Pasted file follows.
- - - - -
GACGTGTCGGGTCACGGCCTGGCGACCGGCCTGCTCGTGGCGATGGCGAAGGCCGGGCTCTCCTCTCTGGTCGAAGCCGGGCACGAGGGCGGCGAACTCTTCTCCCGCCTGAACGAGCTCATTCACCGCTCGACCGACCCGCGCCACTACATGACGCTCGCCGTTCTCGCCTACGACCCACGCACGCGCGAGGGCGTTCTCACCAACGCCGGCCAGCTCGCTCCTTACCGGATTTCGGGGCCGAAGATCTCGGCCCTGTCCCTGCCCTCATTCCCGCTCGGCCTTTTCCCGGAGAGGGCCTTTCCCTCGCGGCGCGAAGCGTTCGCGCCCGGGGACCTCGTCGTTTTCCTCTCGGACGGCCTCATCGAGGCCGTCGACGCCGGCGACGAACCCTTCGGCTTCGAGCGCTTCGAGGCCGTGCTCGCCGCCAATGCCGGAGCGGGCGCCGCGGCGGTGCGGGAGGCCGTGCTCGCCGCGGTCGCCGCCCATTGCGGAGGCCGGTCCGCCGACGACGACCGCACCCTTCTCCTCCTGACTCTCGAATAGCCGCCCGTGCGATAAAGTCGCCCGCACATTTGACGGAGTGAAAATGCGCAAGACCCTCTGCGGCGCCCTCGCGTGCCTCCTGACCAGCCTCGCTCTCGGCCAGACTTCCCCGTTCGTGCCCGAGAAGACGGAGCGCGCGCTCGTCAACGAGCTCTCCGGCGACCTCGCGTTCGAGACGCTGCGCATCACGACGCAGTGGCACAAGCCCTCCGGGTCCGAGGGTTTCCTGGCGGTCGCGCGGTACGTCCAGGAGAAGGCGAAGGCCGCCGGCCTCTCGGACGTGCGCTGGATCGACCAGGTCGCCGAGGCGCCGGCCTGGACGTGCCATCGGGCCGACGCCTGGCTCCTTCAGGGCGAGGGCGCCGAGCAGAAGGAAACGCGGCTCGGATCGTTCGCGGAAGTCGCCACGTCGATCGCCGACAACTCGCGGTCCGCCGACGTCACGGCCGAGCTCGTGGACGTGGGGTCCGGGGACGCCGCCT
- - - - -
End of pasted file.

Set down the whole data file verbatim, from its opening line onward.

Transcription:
GACGTGTCGGGTCACGGCCTGGCGACCGGCCTGCTCGTGGCGATGGCGAAGGCCGGGCTCTCCTCTCTGGTCGAAGCCGGGCACGAGGGCGGCGAACTCTTCTCCCGCCTGAACGAGCTCATTCACCGCTCGACCGACCCGCGCCACTACATGACGCTCGCCGTTCTCGCCTACGACCCACGCACGCGCGAGGGCGTTCTCACCAACGCCGGCCAGCTCGCTCCTTACCGGATTTCGGGGCCGAAGATCTCGGCCCTGTCCCTGCCCTCATTCCCGCTCGGCCTTTTCCCGGAGAGGGCCTTTCCCTCGCGGCGCGAAGCGTTCGCGCCCGGGGACCTCGTCGTTTTCCTCTCGGACGGCCTCATCGAGGCCGTCGACGCCGGCGACGAACCCTTCGGCTTCGAGCGCTTCGAGGCCGTGCTCGCCGCCAATGCCGGAGCGGGCGCCGCGGCGGTGCGGGAGGCCGTGCTCGCCGCGGTCGCCGCCCATTGCGGAGGCCGGTCCGCCGACGACGACCGCACCCTTCTCCTCCTGACTCTCGAATAGCCGCCCGTGCGATAAAGTCGCCCGCACATTTGACGGAGTGAAAATGCGCAAGACCCTCTGCGGCGCCCTCGCGTGCCTCCTGACCAGCCTCGCTCTCGGCCAGACTTCCCCGTTCGTGCCCGAGAAGACGGAGCGCGCGCTCGTCAACGAGCTCTCCGGCGACCTCGCGTTCGAGACGCTGCGCATCACGACGCAGTGGCACAAGCCCTCCGGGTCCGAGGGTTTCCTGGCGGTCGCGCGGTACGTCCAGGAGAAGGCGAAGGCCGCCGGCCTCTCGGACGTGCGCTGGATCGACCAGGTCGCCGAGGCGCCGGCCTGGACGTGCCATCGGGCCGACGCCTGGCTCCTTCAGGGCGAGGGCGCCGAGCAGAAGGAAACGCGGCTCGGATCGTTCGCGGAAGTCGCCACGTCGATCGCCGACAACTCGCGGTCCGCCGACGTCACGGCCGAGCTCGTGGACGTGGGGTCCGGGGACGCCGCCT